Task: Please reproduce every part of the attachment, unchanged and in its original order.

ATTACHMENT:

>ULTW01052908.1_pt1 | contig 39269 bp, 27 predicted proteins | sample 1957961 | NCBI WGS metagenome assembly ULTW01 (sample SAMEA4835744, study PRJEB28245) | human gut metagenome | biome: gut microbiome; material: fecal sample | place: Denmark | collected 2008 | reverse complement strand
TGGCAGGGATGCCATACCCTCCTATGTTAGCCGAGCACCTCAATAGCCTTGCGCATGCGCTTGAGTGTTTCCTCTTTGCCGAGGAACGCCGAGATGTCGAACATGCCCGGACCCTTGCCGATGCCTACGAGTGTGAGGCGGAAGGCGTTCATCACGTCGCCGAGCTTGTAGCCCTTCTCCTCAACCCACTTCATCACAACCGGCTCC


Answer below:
>ULTW01052908.1_pt1 | contig 39269 bp, 27 predicted proteins | sample 1957961 | NCBI WGS metagenome assembly ULTW01 (sample SAMEA4835744, study PRJEB28245) | human gut metagenome | biome: gut microbiome; material: fecal sample | place: Denmark | collected 2008 | reverse complement strand
TGGCAGGGATGCCATACCCTCCTATGTTAGCCGAGCACCTCAATAGCCTTGCGCATGCGCTTGAGTGTTTCCTCTTTGCCGAGGAACGCCGAGATGTCGAACATGCCCGGACCCTTGCCGATGCCTACGAGTGTGAGGCGGAAGGCGTTCATCACGTCGCCGAGCTTGTAGCCCTTCTCCTCAACCCACTTCATCACAACCGGCTCC